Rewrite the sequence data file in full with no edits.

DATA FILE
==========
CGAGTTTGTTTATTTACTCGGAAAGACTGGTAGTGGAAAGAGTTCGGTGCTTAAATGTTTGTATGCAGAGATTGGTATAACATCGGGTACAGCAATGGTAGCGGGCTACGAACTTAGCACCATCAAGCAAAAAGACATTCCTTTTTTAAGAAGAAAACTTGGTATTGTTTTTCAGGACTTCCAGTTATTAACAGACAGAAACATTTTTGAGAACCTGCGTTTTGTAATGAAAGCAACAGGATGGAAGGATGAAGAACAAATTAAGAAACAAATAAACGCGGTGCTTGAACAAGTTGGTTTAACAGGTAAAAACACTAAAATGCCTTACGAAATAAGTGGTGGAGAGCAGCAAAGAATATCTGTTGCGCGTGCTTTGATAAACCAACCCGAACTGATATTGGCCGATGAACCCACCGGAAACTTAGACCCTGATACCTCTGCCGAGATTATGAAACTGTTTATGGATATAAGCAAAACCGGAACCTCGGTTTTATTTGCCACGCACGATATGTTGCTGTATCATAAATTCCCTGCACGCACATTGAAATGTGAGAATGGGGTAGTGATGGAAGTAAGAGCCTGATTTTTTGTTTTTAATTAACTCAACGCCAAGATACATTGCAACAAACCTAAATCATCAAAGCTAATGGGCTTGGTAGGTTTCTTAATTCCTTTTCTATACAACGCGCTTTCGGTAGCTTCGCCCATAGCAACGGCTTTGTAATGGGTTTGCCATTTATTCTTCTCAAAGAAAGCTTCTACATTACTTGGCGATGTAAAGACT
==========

CGAGTTTGTTTATTTACTCGGAAAGACTGGTAGTGGAAAGAGTTCGGTGCTTAAATGTTTGTATGCAGAGATTGGTATAACATCGGGTACAGCAATGGTAGCGGGCTACGAACTTAGCACCATCAAGCAAAAAGACATTCCTTTTTTAAGAAGAAAACTTGGTATTGTTTTTCAGGACTTCCAGTTATTAACAGACAGAAACATTTTTGAGAACCTGCGTTTTGTAATGAAAGCAACAGGATGGAAGGATGAAGAACAAATTAAGAAACAAATAAACGCGGTGCTTGAACAAGTTGGTTTAACAGGTAAAAACACTAAAATGCCTTACGAAATAAGTGGTGGAGAGCAGCAAAGAATATCTGTTGCGCGTGCTTTGATAAACCAACCCGAACTGATATTGGCCGATGAACCCACCGGAAACTTAGACCCTGATACCTCTGCCGAGATTATGAAACTGTTTATGGATATAAGCAAAACCGGAACCTCGGTTTTATTTGCCACGCACGATATGTTGCTGTATCATAAATTCCCTGCACGCACATTGAAATGTGAGAATGGGGTAGTGATGGAAGTAAGAGCCTGATTTTTTGTTTTTAATTAACTCAACGCCAAGATACATTGCAACAAACCTAAATCATCAAAGCTAATGGGCTTGGTAGGTTTCTTAATTCCTTTTCTATACAACGCGCTTTCGGTAGCTTCGCCCATAGCAACGGCTTTGTAATGGGTTTGCCATTTATTCTTCTCAAAGAAAGCTTCTACATTACTTGGCGATGTAAAGACT